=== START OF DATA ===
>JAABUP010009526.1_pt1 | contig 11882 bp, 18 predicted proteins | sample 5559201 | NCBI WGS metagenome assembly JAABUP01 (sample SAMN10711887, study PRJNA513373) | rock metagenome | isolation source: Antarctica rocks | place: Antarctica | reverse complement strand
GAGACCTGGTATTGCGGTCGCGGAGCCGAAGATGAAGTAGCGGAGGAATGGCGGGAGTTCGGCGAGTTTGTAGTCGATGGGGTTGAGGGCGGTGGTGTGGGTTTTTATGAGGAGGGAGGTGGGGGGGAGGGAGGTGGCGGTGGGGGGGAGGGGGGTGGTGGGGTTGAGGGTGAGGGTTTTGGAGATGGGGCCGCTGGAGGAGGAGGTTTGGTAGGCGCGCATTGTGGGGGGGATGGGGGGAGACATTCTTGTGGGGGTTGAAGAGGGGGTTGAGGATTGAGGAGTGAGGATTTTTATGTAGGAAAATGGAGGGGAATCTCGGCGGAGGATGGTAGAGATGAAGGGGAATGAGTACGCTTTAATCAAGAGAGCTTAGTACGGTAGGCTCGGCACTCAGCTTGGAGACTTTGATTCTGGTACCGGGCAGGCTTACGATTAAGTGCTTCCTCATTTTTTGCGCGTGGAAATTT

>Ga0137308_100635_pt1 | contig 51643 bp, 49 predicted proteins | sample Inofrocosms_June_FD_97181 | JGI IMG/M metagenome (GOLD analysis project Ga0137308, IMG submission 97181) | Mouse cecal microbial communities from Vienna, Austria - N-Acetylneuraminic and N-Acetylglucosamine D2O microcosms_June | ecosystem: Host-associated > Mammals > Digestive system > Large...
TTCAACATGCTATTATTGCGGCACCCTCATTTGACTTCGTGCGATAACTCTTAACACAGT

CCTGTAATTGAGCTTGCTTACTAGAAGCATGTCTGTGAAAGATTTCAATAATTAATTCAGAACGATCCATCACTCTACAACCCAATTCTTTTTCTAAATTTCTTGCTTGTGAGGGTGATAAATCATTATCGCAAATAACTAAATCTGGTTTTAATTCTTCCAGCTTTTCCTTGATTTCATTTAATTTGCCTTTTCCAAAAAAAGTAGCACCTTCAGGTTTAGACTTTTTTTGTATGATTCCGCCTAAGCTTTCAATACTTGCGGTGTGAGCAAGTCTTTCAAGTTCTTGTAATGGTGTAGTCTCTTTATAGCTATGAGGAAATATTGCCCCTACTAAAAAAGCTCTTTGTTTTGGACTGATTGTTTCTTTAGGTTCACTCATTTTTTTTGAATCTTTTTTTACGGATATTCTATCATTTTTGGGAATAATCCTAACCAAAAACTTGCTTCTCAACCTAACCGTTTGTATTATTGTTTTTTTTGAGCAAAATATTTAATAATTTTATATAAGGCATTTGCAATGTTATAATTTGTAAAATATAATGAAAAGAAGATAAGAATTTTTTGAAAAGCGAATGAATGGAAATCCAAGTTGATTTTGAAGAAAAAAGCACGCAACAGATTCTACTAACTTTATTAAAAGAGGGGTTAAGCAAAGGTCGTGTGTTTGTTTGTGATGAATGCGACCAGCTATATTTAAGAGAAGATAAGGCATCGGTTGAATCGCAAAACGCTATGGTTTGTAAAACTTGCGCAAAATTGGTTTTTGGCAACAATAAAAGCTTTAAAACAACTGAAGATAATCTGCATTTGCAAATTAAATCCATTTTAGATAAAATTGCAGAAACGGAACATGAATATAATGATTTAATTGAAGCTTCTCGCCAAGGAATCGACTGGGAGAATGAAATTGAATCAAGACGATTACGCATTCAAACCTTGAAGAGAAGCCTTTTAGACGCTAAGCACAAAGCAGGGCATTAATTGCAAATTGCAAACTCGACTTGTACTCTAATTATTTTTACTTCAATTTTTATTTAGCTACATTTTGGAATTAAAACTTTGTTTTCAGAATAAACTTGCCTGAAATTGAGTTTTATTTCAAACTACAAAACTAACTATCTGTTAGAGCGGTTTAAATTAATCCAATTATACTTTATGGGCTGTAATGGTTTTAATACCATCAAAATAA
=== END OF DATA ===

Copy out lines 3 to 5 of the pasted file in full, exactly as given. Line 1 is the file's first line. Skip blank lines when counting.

>Ga0137308_100635_pt1 | contig 51643 bp, 49 predicted proteins | sample Inofrocosms_June_FD_97181 | JGI IMG/M metagenome (GOLD analysis project Ga0137308, IMG submission 97181) | Mouse cecal microbial communities from Vienna, Austria - N-Acetylneuraminic and N-Acetylglucosamine D2O microcosms_June | ecosystem: Host-associated > Mammals > Digestive system > Large...
TTCAACATGCTATTATTGCGGCACCCTCATTTGACTTCGTGCGATAACTCTTAACACAGT

CCTGTAATTGAGCTTGCTTACTAGAAGCATGTCTGTGAAAGATTTCAATAATTAATTCAGAACGATCCATCACTCTACAACCCAATTCTTTTTCTAAATTTCTTGCTTGTGAGGGTGATAAATCATTATCGCAAATAACTAAATCTGGTTTTAATTCTTCCAGCTTTTCCTTGATTTCATTTAATTTGCCTTTTCCAAAAAAAGTAGCACCTTCAGGTTTAGACTTTTTTTGTATGATTCCGCCTAAGCTTTCAATACTTGCGGTGTGAGCAAGTCTTTCAAGTTCTTGTAATGGTGTAGTCTCTTTATAGCTATGAGGAAATATTGCCCCTACTAAAAAAGCTCTTTGTTTTGGACTGATTGTTTCTTTAGGTTCACTCATTTTTTTTGAATCTTTTTTTACGGATATTCTATCATTTTTGGGAATAATCCTAACCAAAAACTTGCTTCTCAACCTAACCGTTTGTATTATTGTTTTTTTTGAGCAAAATATTTAATAATTTTATATAAGGCATTTGCAATGTTATAATTTGTAAAATATAATGAAAAGAAGATAAGAATTTTTTGAAAAGCGAATGAATGGAAATCCAAGTTGATTTTGAAGAAAAAAGCACGCAACAGATTCTACTAACTTTATTAAAAGAGGGGTTAAGCAAAGGTCGTGTGTTTGTTTGTGATGAATGCGACCAGCTATATTTAAGAGAAGATAAGGCATCGGTTGAATCGCAAAACGCTATGGTTTGTAAAACTTGCGCAAAATTGGTTTTTGGCAACAATAAAAGCTTTAAAACAACTGAAGATAATCTGCATTTGCAAATTAAATCCATTTTAGATAAAATTGCAGAAACGGAACATGAATATAATGATTTAATTGAAGCTTCTCGCCAAGGAATCGACTGGGAGAATGAAATTGAATCAAGACGATTACGCATTCAAACCTTGAAGAGAAGCCTTTTAGACGCTAAGCACAAAGCAGGGCATTAATTGCAAATTGCAAACTCGACTTGTACTCTAATTATTTTTACTTCAATTTTTATTTAGCTACATTTTGGAATTAAAACTTTGTTTTCAGAATAAACTTGCCTGAAATTGAGTTTTATTTCAAACTACAAAACTAACTATCTGTTAGAGCGGTTTAAATTAATCCAATTATACTTTATGGGCTGTAATGGTTTTAATACCATCAAAATAA